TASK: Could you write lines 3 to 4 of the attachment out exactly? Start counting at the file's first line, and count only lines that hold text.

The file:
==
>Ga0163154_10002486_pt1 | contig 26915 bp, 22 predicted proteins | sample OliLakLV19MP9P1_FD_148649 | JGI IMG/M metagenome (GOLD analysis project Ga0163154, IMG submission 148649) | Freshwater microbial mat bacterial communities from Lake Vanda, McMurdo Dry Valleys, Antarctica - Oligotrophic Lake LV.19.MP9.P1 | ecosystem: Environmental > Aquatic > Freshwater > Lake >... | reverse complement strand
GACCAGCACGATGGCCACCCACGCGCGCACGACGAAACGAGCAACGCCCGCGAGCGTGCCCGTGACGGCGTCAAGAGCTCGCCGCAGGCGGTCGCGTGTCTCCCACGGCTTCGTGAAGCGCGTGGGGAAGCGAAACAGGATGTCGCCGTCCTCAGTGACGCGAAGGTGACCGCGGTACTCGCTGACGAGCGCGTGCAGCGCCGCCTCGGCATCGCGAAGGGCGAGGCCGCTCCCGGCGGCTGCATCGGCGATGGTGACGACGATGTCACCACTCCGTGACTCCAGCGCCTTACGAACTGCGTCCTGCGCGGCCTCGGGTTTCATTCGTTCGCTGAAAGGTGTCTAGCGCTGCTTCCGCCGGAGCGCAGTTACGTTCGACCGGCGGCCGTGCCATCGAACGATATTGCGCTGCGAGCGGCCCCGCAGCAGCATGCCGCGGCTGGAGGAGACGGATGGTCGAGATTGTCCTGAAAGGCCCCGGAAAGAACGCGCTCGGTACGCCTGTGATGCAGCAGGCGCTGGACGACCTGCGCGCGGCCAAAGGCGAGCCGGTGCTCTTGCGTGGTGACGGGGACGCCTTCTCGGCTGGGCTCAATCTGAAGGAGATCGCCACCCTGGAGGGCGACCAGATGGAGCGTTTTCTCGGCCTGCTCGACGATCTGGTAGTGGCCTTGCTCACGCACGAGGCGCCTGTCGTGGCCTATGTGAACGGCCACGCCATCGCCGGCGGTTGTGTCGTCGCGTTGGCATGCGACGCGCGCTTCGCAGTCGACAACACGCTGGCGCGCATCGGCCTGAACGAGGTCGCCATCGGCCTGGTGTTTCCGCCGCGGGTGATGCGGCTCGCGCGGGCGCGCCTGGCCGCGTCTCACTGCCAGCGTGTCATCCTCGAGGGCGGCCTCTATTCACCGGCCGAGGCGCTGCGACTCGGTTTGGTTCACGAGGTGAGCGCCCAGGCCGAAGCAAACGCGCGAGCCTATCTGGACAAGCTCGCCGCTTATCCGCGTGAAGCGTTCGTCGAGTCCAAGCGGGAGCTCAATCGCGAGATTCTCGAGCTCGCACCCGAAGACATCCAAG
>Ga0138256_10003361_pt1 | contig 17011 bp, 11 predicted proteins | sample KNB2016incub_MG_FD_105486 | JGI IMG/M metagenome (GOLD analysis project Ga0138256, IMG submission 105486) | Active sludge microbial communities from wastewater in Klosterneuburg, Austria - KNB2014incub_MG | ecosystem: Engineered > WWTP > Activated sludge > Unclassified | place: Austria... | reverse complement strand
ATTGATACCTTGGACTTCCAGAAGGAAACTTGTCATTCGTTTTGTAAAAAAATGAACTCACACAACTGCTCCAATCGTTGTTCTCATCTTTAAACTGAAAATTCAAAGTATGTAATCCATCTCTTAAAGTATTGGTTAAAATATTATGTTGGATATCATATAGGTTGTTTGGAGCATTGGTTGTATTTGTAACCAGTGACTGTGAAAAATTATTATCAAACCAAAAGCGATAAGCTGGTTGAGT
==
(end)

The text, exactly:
>Ga0138256_10003361_pt1 | contig 17011 bp, 11 predicted proteins | sample KNB2016incub_MG_FD_105486 | JGI IMG/M metagenome (GOLD analysis project Ga0138256, IMG submission 105486) | Active sludge microbial communities from wastewater in Klosterneuburg, Austria - KNB2014incub_MG | ecosystem: Engineered > WWTP > Activated sludge > Unclassified | place: Austria... | reverse complement strand
ATTGATACCTTGGACTTCCAGAAGGAAACTTGTCATTCGTTTTGTAAAAAAATGAACTCACACAACTGCTCCAATCGTTGTTCTCATCTTTAAACTGAAAATTCAAAGTATGTAATCCATCTCTTAAAGTATTGGTTAAAATATTATGTTGGATATCATATAGGTTGTTTGGAGCATTGGTTGTATTTGTAACCAGTGACTGTGAAAAATTATTATCAAACCAAAAGCGATAAGCTGGTTGAGT